What is a colposcopy test done for?

Written by: Mr Paul Carter
Published:
Edited by: Emily Lawrenson

Mr Paul Carter is a highly-experienced consultant gynaecologist, currently consulting at several prestigious clinics in the London area, and St George's, which is a teaching hospital. At St George's, he also holds the title of Lead Clinician for Colposcopy & Vulval Disorders, and runs a specialist clinic for the treatment of vulval disorders offering expert treatment across a multi-disciplinary team. As an expert in colposcopy, Mr Carter sees over 4000 women a year in the specialised colposcopy unit. Before colposcopy, many women wonder why the test is performed, and how it is done. Here, Mr Carter answers some of the most frequently asked questions surrounding the colposcopy procedure, and tells us what you should keep in before going to your appointment.

What is colposcopy?

Colposcopy is a procedure which allows the cervix (the neck of the womb) to be examined, using a device called a colposcope, which illuminates and magnifies the area. The procedure is actually similar to that of a cervical smear, however it takes longer, as the colposcopy looks for any abnormalities through the application of various solutions to the cervix. Colposcopes can also be used to examine the vagina and vulva.

Why is colposcopy performed?

Colposcopy is most commonly performed after a cervical smear which has shown some presence of abnormal cells. A cervical smear is a routine procedure offered to women between 25 and 65 years of age, during which a cell sample is taken from the cervix, and is later examined, in order to detect any changes in the cervix and if any abnormal cells are present.

Colposcopy may also be performed if smear results are consistently inadequate, or for other reasons, such as bleeding between periods (inter-menstrual), bleeding experienced after sexual intercourse, or an abnormal or unusual appearance of the cervix.

If the investigation is for abnormal cells, they are generally regarded as being pre-cancerous, which means if they are left untreated, they could become cancerous in the future. However, if the abnormal cells are found at this early stage, the chances of cancer actually developing are very small indeed. They may develop, but usually over a number of years, so they can be treated quickly and easily. Therefore it is important for women to be reassured that there is little need to worry, and in 90% of cases, the pre-cancerous condition is eliminated.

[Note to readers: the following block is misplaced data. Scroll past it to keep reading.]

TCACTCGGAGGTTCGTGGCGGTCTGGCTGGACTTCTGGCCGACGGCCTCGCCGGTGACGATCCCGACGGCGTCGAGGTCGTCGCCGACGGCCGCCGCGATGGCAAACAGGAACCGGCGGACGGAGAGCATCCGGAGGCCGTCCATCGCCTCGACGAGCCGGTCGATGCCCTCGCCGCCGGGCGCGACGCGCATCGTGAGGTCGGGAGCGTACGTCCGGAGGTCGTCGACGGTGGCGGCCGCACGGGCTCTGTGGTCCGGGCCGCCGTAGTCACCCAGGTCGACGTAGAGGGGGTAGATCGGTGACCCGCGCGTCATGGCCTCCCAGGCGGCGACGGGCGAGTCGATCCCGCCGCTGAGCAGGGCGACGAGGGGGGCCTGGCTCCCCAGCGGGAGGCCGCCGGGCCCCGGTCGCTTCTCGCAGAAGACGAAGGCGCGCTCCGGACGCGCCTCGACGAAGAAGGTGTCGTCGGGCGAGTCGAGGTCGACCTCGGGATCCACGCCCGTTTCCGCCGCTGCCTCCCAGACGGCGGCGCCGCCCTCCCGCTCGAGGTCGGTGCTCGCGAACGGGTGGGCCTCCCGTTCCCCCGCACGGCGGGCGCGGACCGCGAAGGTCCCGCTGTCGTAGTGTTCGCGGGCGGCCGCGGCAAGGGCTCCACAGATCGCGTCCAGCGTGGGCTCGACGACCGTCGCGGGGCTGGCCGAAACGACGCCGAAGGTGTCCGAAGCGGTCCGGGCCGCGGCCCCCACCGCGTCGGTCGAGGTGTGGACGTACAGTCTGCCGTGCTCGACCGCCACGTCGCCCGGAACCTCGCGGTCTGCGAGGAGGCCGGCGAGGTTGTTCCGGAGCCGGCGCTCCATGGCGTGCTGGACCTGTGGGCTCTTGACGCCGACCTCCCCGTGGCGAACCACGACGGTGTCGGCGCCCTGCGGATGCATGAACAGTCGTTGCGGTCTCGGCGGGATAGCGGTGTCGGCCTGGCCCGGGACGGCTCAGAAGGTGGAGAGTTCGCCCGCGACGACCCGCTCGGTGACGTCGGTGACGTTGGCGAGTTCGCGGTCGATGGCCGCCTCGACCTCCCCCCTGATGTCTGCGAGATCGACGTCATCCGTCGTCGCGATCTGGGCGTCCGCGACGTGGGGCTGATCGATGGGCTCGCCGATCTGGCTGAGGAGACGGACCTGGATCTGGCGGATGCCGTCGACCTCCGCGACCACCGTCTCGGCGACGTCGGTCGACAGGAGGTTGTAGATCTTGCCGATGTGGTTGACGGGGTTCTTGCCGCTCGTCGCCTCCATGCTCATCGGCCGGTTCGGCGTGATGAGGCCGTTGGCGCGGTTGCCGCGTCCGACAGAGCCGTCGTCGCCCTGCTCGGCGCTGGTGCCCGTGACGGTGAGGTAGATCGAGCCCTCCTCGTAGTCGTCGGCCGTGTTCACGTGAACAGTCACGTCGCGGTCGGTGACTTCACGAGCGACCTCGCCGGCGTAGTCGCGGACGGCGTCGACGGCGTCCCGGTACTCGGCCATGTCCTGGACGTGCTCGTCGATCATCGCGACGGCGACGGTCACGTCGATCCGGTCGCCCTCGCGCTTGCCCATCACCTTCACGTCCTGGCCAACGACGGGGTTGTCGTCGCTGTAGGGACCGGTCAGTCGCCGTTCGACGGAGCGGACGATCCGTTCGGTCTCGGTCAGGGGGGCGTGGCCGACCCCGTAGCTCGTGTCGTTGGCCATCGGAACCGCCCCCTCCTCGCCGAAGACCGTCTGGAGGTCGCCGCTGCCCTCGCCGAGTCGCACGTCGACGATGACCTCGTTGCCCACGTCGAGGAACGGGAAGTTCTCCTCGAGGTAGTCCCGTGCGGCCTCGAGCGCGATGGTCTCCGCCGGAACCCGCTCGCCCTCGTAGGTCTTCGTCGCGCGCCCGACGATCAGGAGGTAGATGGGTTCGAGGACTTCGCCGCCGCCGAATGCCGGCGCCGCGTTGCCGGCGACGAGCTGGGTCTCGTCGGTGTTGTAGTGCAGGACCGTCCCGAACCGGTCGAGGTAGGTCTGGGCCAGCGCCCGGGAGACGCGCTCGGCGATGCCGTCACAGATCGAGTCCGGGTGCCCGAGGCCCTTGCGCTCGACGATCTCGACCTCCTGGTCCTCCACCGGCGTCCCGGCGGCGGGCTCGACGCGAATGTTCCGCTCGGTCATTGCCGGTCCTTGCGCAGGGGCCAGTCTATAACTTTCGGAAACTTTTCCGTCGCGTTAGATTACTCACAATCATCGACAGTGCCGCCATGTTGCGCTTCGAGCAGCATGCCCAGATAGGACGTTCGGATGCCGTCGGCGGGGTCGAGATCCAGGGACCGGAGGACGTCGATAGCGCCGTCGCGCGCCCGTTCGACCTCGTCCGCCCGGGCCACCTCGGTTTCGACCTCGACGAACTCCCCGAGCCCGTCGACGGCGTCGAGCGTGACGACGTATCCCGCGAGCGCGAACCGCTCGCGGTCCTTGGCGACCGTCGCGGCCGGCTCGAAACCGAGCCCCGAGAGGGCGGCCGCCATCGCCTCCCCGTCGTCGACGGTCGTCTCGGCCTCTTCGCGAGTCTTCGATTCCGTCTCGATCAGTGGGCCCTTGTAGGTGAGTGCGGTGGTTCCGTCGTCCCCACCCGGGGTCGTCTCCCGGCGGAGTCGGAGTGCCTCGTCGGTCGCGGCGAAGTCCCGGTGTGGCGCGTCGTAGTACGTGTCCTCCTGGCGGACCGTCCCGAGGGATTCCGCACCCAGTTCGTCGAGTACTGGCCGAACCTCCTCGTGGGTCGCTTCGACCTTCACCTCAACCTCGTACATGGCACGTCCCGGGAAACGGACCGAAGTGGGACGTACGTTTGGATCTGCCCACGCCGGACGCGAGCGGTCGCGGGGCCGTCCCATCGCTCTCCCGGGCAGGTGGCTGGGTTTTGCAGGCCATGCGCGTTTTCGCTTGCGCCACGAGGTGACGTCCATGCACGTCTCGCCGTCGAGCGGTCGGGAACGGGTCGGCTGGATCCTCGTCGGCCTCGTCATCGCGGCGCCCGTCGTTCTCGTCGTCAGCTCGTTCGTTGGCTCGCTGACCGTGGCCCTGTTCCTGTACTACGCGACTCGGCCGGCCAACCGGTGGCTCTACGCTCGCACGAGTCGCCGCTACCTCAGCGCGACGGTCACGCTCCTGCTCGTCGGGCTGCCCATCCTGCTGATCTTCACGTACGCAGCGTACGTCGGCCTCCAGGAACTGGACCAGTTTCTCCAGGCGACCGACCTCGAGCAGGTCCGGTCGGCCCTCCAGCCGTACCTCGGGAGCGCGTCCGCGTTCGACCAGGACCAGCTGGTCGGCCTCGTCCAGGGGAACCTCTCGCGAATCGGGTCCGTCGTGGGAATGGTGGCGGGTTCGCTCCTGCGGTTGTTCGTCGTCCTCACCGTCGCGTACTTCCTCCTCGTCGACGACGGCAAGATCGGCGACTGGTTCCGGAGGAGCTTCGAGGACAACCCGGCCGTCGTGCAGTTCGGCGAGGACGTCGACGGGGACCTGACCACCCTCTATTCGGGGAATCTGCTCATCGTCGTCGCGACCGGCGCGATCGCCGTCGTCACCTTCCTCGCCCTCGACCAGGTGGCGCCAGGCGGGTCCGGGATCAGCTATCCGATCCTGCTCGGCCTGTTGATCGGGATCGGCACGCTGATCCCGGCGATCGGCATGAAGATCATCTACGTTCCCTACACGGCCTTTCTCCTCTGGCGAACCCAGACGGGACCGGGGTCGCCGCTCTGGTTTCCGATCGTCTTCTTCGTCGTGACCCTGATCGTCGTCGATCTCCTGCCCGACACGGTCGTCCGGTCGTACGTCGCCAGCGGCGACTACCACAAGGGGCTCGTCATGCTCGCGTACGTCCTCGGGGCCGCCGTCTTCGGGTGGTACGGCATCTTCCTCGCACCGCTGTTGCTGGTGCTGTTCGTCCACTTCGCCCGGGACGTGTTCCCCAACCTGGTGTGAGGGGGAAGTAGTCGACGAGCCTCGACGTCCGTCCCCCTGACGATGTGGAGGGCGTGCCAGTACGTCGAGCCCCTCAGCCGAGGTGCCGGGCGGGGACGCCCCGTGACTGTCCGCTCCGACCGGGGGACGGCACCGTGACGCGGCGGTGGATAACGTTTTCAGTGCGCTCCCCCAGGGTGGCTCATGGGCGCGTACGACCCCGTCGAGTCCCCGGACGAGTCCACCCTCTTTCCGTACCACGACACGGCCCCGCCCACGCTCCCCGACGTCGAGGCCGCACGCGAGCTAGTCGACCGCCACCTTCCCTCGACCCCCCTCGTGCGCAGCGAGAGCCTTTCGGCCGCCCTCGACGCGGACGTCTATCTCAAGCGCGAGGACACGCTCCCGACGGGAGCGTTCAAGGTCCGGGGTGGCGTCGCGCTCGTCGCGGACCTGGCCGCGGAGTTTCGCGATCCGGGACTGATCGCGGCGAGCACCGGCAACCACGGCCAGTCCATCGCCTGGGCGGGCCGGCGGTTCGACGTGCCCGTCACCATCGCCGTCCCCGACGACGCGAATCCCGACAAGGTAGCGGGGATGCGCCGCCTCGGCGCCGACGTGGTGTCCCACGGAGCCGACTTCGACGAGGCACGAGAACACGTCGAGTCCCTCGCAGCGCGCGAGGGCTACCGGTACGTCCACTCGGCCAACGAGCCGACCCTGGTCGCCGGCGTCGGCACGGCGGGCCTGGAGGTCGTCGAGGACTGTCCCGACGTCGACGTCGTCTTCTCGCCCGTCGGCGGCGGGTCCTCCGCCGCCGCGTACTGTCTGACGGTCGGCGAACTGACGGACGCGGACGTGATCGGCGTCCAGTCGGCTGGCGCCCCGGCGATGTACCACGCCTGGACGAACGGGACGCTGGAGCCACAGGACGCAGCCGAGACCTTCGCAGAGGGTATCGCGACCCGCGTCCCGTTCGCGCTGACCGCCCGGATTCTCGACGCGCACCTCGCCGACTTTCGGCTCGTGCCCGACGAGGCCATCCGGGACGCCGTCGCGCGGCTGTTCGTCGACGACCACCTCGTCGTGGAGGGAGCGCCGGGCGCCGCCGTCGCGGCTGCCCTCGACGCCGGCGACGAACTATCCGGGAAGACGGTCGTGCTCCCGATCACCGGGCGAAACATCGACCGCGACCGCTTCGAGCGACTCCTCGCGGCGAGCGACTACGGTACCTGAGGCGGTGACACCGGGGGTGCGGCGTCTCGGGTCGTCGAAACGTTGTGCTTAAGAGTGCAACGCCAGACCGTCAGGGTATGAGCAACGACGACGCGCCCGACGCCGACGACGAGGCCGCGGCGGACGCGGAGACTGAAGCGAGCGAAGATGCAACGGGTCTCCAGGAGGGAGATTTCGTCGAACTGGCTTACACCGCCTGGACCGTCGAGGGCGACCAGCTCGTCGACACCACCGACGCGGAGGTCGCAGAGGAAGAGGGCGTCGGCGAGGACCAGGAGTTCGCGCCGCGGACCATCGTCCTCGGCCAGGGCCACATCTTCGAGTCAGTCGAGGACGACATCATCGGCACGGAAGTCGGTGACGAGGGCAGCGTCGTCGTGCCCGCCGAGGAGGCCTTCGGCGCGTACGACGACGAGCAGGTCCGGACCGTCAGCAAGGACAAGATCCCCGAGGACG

How is colposcopy performed?

A colposcopy examination is very similar to that of a cervical smear test. A colposcopist inserts a speculum into the vagina, which dilates it and allows for examination both in the vagina and cervix.

Usually when the colposcopy is performed because of abnormal smear results, the colposcopist will apply a small amount of acetic acid (vinegar) to the cervix using cotton wool. This solution allows them to see any changes in the epithelium, the skin covering the cervix, more clearly. This can be a little uncomfortable, as it may sting, but it should not be more so than a regular smear test.

Occasionally, the colposcopist may wish to take a biopsy (a small sample of tissue) from the cervix, which is usually the size of a grape pip. When the biopsy is taken, it may cause a small amount of bleeding, but this can be controlled by applying silver nitrate to the affected area. This can also cause slight stinging. Once the bleeding has stopped, the examination is over. The biopsy is then sent to be tested and analysed by the pathologist. The procedure usually takes about 15 minutes, so it is not long.

When can I expect results?

During the test itself, the colposcopist may discuss any changes they might see with you. If you have a biopsy taken, lab tests usually take several days to come back. The doctor will advise you on how long you have to wait.

Before the test:

  • Avoid having sexual intercourse the day before your colposcopy
  • Do not put anything into your vagina (tampons, medicines, creams) in the 24 hours leading up to the test
  • Schedule the test for when you are not due on your period
  • Some prefer to wear a panty-liner as they may experience slight bleeding or discharge after the colposcopy
  • Contact the clinic if you are pregnant – colposcopy is safe during pregnancy, but biopsy and treatment are usually delayed until after birth 

By Mr Paul Carter
Obstetrics & gynaecology

Mr Paul Carter is an experienced consultant gynaecologist with over 20 years' experience, in the role of consultant at St George’s which is a London teaching hospital. He also consults at several prestigious clinics in the London area. His specialist interests include colposcopy, vulval disorders, complex benign surgery, and oncology. Mr Carter holds the titles of Unit Cancer Surgeon, Lead Clinician for Colposcopy & Vulval Disorders at St George's Hospital. He leads a specialist clinic, for vulval disorders, which offers expert treatment from a multi-disciplinary team, including a dermatologist and a genito-urinary medicine physician. His colposcopy unit sees over 4,000 women per year, and he runs a weekly clinic for suspected cancers of the lower genital tract. Having trained as a cancer surgeon, he is also skilled in taking on the surgery for the more complex cases of benign disease. Mr Carter also holds specialised clinics at the Portland Hospital and the Parkside Hospital. He is a member of several associations, including the British Society for Colposcopy & Cervical Pathology and the British Gynaecological Cancer Society. He also has a senior position, at St George’s, University of London as the Head of Anatomical Science and lectures, extensively, on human anatomy.

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